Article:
Discover the differences between Old Forester 86 vs Old Forester 100 in this in-depth comparison and decide which bourbon is better for You!
Old Forester 86
|Nose||Brown sugar, caramel, ethanol|
|Palate||Vanilla, banana, oak, spice|
|Alcohol content||86 proof (43% ABV)|
|How to drink||Rocks, cocktails|
|Similar to||Evan Williams, Buffalo Trace|
The nose kicks-off with a sharp ethanol hit that quickly dissipates into a sweet scent of brown sugar and caramel.
On the palate, the Old Forester 86 has a decent body showing a medium texture. Flavor is smooth and a bit musty, with hints of vanilla, banana, cinnamon and a dash of charred oak spice providing a bitter note.
The finish is short-lived, with caramel and oak to it with very little to no warmth.
It drinks nicely neat or rocks and the little higher than average proof (86) makes it a good option for an affordable Old Fashioned.
Old Forester 86 (Review) has nothing remarkable or off-putting, getting the job done providing good value for the money.
There are a few facts worth knowing about the Old Forester 86:
- Does not have an age statement, but is around 4 years.
- The mash bill is comprised of 72% corn, 18% rye and 10% malted barley.
- This was the first bottled bourbon sold in sealed glass bottles instead of from barrels, to ensure consistent quality.
- Old Forester was launched in 1870 by George Garvin Brown and named for Dr. William Forrester, who prescribed bourbon to his patients.
Old Forester 100 Proof Signature Bourbon
|Nose||Alcohol, oak, caramel|
|Palate||Caramel, vanilla, cinnamon, chocolate, mint|
|Finish||Spice, tobacco, oak|
|Alcohol content||100 proof (50% ABV)|
|How to drink||Neat, rocks|
|Similar to||Knob Creek, Old Forester 1897|
The nose is mostly ethanol that fades as you let it breathe. Oak and caramel pop-up after a few minutes.
On the palate, Old Forester 100 has a medium body. Oak and caramel come in strong, followed by hints of cinnamon, bitter chocolate, cherries and a touch of mint. Just a bit of barrel spice coming late.
The finish has a medium length, with very little warmth to it, a bit of spice, tobacco and oak.
Drinks easy neat, yet adding water brings additional sweetness and oak, while tuning down the spicy hints.
I would not use it as a mixer as it lacks the punch to deliver good cocktails; the Old Forester Rye is better for such purpose.
Old Forester 100 Proof (Review) is a good everyday sipper as it’s quite smooth for a 100 proof pour.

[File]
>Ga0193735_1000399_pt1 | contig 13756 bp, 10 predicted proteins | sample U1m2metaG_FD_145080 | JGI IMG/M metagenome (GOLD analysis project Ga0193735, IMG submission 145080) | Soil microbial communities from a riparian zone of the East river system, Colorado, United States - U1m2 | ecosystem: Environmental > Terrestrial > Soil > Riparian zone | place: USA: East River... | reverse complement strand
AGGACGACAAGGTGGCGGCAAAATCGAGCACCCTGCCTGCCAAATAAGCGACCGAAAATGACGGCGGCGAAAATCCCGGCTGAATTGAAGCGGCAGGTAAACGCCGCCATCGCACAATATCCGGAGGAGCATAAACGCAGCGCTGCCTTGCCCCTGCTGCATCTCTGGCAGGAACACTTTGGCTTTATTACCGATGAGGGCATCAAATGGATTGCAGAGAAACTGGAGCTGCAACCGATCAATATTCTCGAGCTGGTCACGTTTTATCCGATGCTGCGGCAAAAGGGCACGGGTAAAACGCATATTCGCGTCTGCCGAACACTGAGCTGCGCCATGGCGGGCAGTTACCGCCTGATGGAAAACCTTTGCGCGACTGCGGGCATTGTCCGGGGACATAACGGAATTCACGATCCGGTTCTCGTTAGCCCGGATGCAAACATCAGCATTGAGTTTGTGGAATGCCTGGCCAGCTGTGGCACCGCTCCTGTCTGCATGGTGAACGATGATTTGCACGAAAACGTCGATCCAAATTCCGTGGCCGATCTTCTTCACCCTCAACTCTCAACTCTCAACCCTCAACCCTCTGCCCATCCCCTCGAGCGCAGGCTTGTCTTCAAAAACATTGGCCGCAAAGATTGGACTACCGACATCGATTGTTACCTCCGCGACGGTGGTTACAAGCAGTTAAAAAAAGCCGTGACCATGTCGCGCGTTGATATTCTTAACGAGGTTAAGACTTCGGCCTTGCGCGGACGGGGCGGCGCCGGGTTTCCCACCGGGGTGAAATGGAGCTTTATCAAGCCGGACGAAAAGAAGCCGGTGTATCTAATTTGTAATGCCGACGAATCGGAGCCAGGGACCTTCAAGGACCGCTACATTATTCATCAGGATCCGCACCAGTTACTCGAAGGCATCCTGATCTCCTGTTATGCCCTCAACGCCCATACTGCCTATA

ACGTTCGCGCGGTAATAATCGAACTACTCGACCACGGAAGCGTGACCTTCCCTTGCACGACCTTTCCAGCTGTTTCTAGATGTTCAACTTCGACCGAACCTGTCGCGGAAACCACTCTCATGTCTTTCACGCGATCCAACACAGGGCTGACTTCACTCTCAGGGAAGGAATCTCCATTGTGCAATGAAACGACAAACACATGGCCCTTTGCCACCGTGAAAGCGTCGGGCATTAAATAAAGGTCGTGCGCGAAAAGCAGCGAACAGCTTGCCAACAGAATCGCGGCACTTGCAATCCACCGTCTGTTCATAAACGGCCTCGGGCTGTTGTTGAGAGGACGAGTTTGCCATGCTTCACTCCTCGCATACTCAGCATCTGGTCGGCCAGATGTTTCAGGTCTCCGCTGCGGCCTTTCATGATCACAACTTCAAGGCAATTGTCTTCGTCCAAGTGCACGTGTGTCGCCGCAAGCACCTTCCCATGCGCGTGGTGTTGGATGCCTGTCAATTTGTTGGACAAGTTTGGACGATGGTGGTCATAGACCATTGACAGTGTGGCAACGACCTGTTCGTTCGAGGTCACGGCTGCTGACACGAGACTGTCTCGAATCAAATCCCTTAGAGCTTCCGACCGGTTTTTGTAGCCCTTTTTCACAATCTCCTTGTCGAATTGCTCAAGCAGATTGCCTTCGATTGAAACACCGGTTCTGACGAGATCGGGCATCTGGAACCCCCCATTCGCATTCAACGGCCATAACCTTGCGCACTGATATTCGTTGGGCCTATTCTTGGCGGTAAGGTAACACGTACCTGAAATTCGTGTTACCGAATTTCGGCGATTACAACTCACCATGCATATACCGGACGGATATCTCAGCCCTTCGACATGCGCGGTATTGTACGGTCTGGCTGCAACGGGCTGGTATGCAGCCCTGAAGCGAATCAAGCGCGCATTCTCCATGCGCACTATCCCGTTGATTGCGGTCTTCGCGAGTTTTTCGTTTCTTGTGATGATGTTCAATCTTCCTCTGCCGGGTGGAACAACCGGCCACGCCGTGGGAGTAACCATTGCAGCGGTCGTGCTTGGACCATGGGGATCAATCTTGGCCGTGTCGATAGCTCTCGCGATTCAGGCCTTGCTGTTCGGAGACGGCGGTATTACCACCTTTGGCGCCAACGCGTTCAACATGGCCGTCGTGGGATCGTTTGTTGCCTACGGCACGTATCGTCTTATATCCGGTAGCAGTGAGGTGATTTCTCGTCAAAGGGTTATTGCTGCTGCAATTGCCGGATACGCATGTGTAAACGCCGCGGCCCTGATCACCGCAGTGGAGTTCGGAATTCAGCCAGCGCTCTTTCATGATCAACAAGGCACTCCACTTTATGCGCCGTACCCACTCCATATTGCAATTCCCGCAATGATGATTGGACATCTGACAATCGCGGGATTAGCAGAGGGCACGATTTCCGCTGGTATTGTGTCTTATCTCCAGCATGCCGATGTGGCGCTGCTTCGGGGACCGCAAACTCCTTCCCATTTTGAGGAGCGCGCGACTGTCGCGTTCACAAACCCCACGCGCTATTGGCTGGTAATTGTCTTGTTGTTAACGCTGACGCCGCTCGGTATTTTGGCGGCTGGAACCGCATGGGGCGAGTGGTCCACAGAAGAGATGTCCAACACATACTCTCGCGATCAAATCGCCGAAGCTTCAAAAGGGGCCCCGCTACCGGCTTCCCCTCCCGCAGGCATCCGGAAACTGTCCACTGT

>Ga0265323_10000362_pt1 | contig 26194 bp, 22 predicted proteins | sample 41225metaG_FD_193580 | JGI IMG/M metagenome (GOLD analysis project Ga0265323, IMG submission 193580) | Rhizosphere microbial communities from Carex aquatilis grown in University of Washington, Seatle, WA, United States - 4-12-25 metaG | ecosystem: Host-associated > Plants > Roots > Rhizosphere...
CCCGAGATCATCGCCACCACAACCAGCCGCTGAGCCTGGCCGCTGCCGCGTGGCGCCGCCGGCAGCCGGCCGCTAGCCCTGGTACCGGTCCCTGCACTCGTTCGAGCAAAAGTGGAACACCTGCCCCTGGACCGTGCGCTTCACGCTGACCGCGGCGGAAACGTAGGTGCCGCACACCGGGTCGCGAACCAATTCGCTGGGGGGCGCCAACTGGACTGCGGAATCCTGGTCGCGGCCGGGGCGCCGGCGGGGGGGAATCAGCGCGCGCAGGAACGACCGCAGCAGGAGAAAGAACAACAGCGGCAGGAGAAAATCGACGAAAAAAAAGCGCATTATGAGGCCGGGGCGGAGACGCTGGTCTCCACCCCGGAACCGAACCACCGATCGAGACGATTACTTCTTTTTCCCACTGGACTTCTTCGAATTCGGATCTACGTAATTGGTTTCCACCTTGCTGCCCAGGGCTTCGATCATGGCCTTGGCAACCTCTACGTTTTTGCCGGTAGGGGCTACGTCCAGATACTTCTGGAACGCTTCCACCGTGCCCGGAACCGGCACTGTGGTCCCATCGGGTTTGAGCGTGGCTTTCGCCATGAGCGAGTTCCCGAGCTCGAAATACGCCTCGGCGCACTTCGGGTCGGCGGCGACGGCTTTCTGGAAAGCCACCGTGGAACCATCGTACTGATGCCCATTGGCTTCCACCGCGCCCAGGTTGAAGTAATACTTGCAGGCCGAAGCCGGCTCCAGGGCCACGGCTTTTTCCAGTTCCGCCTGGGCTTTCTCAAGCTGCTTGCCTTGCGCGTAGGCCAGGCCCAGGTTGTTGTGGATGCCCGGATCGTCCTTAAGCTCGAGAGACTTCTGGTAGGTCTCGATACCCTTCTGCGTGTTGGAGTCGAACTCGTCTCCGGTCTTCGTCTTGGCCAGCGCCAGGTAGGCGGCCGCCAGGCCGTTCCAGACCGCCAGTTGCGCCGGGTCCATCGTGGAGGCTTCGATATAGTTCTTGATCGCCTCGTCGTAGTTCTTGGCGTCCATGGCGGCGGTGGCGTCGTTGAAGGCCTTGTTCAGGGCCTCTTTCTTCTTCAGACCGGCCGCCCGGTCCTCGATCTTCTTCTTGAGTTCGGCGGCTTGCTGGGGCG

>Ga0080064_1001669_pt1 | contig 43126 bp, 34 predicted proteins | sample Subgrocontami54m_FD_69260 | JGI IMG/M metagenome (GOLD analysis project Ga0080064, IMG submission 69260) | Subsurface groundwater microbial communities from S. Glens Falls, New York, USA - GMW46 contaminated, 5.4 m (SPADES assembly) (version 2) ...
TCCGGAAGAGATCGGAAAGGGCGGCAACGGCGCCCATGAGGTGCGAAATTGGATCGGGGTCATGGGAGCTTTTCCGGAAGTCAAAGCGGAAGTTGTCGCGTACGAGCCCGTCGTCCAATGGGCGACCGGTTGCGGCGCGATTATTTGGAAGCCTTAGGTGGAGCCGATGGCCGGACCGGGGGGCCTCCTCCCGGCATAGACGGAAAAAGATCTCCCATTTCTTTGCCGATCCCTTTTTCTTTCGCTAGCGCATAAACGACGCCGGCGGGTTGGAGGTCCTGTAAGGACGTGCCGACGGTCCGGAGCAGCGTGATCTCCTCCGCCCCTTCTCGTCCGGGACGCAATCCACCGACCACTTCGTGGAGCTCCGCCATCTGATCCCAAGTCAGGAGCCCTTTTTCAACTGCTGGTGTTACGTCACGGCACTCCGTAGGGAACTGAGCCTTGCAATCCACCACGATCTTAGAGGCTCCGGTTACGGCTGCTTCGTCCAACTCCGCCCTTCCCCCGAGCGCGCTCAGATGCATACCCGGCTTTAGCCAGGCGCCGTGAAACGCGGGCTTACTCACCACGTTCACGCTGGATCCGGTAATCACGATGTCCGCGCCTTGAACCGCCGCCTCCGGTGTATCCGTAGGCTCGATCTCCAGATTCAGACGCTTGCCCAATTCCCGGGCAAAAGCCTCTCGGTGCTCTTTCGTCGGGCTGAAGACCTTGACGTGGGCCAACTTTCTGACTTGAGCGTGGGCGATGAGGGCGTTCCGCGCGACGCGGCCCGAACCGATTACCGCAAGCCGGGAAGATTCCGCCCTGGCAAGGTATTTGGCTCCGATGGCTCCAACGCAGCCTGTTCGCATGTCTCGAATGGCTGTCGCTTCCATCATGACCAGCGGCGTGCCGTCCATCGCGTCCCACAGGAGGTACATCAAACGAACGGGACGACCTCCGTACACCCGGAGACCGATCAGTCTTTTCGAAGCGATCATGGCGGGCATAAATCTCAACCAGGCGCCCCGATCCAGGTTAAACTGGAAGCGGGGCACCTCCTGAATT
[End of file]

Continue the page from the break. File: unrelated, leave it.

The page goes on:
It delivers great value for the money at its current price.
There are a few facts worth knowing about the Old Forester Rye:
- Aged for around 4 years.
- Made from a mash bill comprised of 72% Corn, 18% Rye, 10% Malted Barley.
- The bottle carries the signature of George Gavin Brown on the label.
- Crafted at the Brown-Forman Distillery in Shively, KY.
- Old Forester has been on the market continuously since 1870, which is longer than any other bourbon.
What’s the difference between Old Forester 86 and Old Forester 100?
Difference lies in the proof
- They are the same whiskey and they mostly have the same tasting notes. Is just that the 86 suffered more water-dilution before botting than the Old Forester 100.
- In consequence, the OF 100 is more tasty, just a tad warmer but still pretty smooth for an 100 proof bourbon as the heat is barely felt.
Old Forester 86 vs Old Forester 100: Price comparison
Prices are approximate and stated in USD:
|Old Forester 86||$24|
|Old Forester 100||$27|
Old Forester 86 vs Old Forester 100: Which is better?
The OF 100 is a champ in terms of value
|Whiskey||Old Forester 86||Old Forester 100|
- They are the same whiskey, just that the additional proof makes it better.
- The Old Forester 100 is more tasty as the 86 was basically watered-down before bottling.
- If you feel the heat add a few drops of water and that will tune-down the bourbon making it easier to sip.
- By adding water you are basically turning the Old Forester 100 into the 86!!!
Learn more about this brand by reading my post: Discover the Best Old Forester Bottle where I rank every release.
I am a bar and liquor shop owner in Oaxaca, Mexico where I have tasted hundreds of different spirits; perhaps more than I should!